Wednesday, December 13, 2006

The Most Powerful Word Of Them All?



There was a pro-Mumia abu-Jamal demonstration in Philadelphia yesterday, and it attracted some 300 people. Unlike other cities, here in Philadelphia, there remains considerable sympathy for slain police officer Danny Faulkner, so there were counter-demonstrators.

The Mumia issue is sensitive enough that it's affecting the Philadelphia Mayor's race. One of the leading candidates is Congressman Chaka Fattah (a major booster of Hugo Chavez's demagogic plan to supply oil for the poor), who is a longtime Mumia sympathizer and petition-signer. While he earlier said he would vote against a House resolution criticizing a French city for naming a street in honor of Mumia, more recently he's been backtracking, and reportedly voted for the resolution.

In response, Mumia defenders have condemned the resolution (passed 368 to 31) as paving the way for a "legal lynching," and as evidence of the "hatred the entire bourgeois state apparatus has for Mumia Abu-Jamal, a courageous, eloquent and unbroken fighter for black freedom and against racist repression."In his letter to to the French authorities, Mumia highlights what seems right now to be the most important aspect of the case -- an allegation that the trial judge used the "n" word:

My dear Monsieur Le Maire and City Councillors of Paris:

I'm informed that you and your colleagues received an insulting and somewhat threatening letter assuring you that my trial was fair, and my conviction and death sentence was just.
As for the fairness of the trial I invite you to read the Amnesty International report on my case to determine for yourselves if the trial or subsequent appeals were even remotely fair.
Only in America could a trial judge say (in the presence of a sworn court reporter), "I'll help them fry the n----r," and be considered fair.

Only in America could a state supreme court justice, Ron Castille, serve as chief prosecutor on direct appeal, and also sit as an appellate judge on the same case, and not recuse himself. What a fair appeal!

The trial featured lies, just as the threatening letter to you did.

Considering that even Michael Moore has said he thought Mumia killed Officer Faulkner, I don't think it's worth wasting time arguing whether he did it. I do think the "n" word allegation is worth examining, though, because the word has become so powerful. Merely asserting that someone used it is enough to shift the entire focus.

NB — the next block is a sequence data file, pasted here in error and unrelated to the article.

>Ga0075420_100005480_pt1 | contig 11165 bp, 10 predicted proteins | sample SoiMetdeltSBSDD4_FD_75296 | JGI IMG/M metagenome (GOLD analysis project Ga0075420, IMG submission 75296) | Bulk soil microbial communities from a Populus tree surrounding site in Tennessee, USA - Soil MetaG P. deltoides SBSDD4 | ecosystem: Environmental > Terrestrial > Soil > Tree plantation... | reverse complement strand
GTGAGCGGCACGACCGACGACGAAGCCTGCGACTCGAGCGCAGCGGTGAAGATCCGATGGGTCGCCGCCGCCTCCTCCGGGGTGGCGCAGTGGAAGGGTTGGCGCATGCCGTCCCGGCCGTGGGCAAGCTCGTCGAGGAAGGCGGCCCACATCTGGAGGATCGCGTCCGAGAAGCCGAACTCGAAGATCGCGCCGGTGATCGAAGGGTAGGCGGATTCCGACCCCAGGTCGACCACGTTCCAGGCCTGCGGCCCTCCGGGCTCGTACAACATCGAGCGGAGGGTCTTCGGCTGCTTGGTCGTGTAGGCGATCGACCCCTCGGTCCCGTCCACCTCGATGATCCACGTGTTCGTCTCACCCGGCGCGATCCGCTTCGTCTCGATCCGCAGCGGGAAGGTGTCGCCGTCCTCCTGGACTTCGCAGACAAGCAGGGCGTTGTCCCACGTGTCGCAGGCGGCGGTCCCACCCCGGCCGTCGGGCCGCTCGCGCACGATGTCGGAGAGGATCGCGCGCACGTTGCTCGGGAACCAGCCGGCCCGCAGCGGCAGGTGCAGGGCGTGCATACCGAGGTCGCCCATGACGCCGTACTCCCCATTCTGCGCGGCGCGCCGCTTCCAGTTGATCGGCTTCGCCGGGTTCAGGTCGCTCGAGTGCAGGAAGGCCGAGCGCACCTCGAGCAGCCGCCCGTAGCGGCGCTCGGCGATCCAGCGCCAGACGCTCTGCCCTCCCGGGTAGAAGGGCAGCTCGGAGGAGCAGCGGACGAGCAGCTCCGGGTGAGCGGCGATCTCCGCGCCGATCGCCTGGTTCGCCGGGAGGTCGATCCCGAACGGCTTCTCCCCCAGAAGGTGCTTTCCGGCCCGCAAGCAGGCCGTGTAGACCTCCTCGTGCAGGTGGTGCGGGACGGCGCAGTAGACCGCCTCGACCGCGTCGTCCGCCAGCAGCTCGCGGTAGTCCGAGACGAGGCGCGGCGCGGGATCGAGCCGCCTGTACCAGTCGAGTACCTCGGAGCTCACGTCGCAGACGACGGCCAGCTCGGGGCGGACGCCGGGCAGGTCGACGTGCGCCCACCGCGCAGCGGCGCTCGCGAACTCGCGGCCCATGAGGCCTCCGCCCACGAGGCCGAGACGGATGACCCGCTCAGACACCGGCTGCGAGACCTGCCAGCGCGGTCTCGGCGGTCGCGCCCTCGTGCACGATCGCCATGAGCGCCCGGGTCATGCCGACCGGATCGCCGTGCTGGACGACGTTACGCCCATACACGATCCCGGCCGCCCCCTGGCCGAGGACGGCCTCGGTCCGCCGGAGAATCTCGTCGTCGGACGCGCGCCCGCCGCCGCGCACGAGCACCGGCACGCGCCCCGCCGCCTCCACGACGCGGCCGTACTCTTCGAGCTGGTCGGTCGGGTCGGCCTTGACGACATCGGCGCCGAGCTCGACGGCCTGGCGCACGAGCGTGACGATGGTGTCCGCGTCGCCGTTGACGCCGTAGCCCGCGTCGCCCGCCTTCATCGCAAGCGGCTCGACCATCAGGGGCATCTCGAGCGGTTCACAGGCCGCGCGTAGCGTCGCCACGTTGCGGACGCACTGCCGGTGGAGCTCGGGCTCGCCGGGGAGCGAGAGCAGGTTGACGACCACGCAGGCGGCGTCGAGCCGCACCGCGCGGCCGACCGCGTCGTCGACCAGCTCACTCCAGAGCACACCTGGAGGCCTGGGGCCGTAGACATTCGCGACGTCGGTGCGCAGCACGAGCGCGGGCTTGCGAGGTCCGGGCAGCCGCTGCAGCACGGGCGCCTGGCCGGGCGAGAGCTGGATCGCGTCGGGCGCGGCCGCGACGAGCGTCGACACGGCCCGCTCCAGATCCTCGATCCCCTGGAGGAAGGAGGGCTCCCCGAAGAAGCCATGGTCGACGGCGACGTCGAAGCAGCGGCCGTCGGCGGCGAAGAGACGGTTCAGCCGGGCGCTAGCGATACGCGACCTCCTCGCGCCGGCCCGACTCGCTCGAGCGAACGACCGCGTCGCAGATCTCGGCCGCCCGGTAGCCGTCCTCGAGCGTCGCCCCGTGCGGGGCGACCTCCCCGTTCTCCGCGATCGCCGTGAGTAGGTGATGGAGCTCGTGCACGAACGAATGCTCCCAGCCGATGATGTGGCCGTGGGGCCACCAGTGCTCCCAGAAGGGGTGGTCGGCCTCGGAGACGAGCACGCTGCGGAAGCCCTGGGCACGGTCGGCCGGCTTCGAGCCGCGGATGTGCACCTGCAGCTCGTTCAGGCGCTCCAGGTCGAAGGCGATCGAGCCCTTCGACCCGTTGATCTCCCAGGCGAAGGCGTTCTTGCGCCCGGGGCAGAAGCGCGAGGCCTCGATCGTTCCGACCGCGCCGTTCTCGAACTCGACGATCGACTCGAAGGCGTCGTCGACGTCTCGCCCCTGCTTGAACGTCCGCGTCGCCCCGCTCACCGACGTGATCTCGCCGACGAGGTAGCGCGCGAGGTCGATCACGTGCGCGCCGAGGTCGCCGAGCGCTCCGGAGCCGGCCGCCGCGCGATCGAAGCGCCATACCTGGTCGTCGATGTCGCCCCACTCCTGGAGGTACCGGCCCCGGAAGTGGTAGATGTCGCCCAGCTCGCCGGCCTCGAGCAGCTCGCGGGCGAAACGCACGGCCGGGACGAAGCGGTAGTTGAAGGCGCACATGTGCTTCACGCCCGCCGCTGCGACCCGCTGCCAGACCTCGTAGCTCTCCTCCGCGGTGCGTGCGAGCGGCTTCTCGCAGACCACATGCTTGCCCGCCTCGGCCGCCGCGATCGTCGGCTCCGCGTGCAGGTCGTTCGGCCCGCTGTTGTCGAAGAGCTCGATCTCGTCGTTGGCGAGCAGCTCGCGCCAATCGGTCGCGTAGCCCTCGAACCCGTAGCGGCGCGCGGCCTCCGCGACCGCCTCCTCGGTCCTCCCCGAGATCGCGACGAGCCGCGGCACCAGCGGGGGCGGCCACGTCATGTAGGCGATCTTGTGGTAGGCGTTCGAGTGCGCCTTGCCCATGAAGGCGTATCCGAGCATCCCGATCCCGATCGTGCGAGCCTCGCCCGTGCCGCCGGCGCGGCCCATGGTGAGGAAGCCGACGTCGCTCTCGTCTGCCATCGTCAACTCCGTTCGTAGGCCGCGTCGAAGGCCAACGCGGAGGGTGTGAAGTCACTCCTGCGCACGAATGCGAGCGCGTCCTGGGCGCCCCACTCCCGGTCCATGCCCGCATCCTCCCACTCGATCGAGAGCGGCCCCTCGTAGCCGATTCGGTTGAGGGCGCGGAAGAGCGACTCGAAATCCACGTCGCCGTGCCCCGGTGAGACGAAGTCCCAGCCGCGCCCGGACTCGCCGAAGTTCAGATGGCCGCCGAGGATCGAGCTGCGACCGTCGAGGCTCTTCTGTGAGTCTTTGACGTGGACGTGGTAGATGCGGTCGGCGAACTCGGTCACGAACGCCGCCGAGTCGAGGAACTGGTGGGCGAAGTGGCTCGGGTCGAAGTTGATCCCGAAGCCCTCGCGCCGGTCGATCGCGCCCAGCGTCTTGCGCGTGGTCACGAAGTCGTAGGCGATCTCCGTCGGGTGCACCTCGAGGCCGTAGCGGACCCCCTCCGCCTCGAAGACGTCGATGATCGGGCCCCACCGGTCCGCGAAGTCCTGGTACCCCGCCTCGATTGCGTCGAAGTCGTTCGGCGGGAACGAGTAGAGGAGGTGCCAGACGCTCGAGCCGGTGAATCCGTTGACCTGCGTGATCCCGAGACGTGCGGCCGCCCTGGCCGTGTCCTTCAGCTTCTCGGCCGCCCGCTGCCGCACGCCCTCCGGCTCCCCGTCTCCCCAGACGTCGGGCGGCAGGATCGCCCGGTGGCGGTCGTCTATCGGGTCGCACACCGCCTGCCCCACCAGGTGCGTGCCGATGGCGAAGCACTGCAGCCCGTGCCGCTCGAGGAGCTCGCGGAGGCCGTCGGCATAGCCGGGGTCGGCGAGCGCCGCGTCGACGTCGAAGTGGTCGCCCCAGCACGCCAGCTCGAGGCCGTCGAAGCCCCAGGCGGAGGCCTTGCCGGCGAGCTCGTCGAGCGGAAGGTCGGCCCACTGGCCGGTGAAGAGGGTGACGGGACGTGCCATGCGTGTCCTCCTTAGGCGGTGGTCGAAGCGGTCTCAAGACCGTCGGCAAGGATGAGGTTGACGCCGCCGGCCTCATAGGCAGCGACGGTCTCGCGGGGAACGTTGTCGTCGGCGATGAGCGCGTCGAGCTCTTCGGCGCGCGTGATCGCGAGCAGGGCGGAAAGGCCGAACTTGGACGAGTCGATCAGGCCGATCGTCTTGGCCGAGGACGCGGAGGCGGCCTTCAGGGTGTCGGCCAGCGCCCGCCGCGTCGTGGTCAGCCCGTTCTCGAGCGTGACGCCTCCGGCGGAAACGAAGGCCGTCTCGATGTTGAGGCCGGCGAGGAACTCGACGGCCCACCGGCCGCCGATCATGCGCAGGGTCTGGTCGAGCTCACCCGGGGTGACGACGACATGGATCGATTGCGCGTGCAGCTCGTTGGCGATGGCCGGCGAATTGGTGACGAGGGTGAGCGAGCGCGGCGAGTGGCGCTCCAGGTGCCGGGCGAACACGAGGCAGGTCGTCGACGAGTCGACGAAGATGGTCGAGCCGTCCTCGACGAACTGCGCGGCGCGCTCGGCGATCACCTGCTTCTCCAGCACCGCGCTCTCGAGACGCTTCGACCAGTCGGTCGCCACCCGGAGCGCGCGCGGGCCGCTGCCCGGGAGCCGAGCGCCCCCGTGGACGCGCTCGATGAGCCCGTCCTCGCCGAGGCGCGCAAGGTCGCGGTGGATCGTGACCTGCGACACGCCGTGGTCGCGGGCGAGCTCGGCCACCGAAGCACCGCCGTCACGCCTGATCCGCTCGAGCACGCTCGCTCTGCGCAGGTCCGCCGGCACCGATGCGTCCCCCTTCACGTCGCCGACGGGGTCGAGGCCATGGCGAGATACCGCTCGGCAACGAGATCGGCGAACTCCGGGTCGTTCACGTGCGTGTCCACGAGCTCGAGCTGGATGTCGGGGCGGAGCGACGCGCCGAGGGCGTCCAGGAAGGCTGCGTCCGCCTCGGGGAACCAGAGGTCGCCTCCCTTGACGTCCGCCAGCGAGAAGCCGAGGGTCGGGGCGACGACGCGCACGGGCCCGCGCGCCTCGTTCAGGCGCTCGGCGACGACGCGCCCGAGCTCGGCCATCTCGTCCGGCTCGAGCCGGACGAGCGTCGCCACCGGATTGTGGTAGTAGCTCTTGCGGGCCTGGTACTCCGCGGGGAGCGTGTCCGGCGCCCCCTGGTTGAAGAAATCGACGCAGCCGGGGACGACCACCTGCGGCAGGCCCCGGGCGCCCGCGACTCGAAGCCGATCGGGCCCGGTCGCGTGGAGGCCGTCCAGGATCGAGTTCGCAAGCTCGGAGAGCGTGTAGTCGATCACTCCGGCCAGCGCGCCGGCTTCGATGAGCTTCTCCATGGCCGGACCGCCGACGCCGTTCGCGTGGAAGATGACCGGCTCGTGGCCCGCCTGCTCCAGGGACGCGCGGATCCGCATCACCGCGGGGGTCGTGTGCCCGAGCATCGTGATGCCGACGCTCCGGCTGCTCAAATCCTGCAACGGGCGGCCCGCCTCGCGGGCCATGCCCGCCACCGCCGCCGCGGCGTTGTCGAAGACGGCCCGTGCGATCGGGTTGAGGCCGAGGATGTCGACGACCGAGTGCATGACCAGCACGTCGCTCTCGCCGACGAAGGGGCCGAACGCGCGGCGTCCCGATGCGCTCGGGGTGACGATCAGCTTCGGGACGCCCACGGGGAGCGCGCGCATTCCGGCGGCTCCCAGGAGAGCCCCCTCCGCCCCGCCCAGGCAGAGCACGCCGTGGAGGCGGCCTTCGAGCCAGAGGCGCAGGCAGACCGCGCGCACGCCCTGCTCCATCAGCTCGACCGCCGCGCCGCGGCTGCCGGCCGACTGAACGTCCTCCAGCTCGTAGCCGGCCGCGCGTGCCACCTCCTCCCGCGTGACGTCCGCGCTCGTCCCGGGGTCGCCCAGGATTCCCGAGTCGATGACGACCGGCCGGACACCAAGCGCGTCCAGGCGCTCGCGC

The "n" word allegation is based on comes down to the following statement, sworn to by a court

reporter in 2001:

2. In 1982, a few months after I started working at the Court of Common Pleas, I was sent to a courtroom different than that I usually worked in because the judge I was assigned to was going to be doing "VOP" (Violation of Probation) and post-verdict motion hearings there that day. I went through the anteroom on my way to that courtroom where Judge Sabo and another person were engaged in conversation.

3. Judge Sabo was discussing the case of Mumia Abu-Jamal. During the course of that conversation, I heard Judge Sabo say, "Yeah, and I m going to help them fry the nigger." There were three people present when Judge Sabo made that remark, including myself.
The foregoing is stated subject to the penalties of 18 Pa. C.S. Section 4904 relating to unsworn falsification to authorities and is executed by me on August 21, 2001 at Philadelphia, Pennsylvania.

Legally speaking, whether the trial judge used the "n" word would not be sufficient on appeal to reverse a jury verdict, because courts of appeal are looking for reversible errors at thr trial. Unless the judge said that in front of the jury (thus introducing bias into the trial), it's merely evidence of his possible state of mind -- not normally considered by a court of appeal.
What I'd like to know is how, in a hugely publicized, high-profile capital case involving a well-known local activist, a court reporter could have remained silent about this for nearly twenty years? According to the court reporter, she didn't remain silent. It's just that no one listened to her until now. Oh, and she just happens to be a pro-Mumia activist:

"I am pretty scared," Maurer-Carter admitted last week. "It was one thing when I was talking and nobody was listening. Now that people are listening..."

Now that people are listening to her allegations that she overheard a racist comment from Mumia Abu-Jamal's judge, the 42-year-old Wilmington mother and anti-death-penalty activist is preparing to become a player in this highly charged debate over two men's lives.

To thousands of Abu-Jamal supporters, she will be a hero for providing further proof that the former radio reporter was not given a fair trial for the 1981 murder of Philadelphia Police Officer Daniel Faulkner.

But to those who want to put the former radio reporter to death for Faulkner's murder, Maurer-Carter is likely to become a villain - probably even called a liar - who has attended Abu-Jamal rallies.

According to the 2001 news story, Judge Sabo denied making the remark:

Maurer-Carter has added just one sentence to Abu-Jamal's legal battle to obtain a new trial. But those eight words, allegedly uttered about Abu-Jamal by Common Pleas Judge Albert Sabo, are explosive and disturbing:

"Yeah, and I'm gonna help 'em fry the n-----."

Maurer-Carter said she heard Sabo say this to someone she did not know after accidentally walking through the judge's courtroom chambers around the time of Abu-Jamal's trial.
Sabo, who is retired, vehemently denied the allegations last week.

"I never said anything like that. Never said anything like that," he said.

It is unknown whether Philadelphia District Attorney Lynne Abraham will investigate Maurer-Carter's claim because Abraham's spokeswoman did not return repeated calls seeking comment.
As to when this happened, or who she told, she doesn't remember. She says that over the years she repeated the story to plenty of colleagues and lawyers in City Hall, but they all ignored her: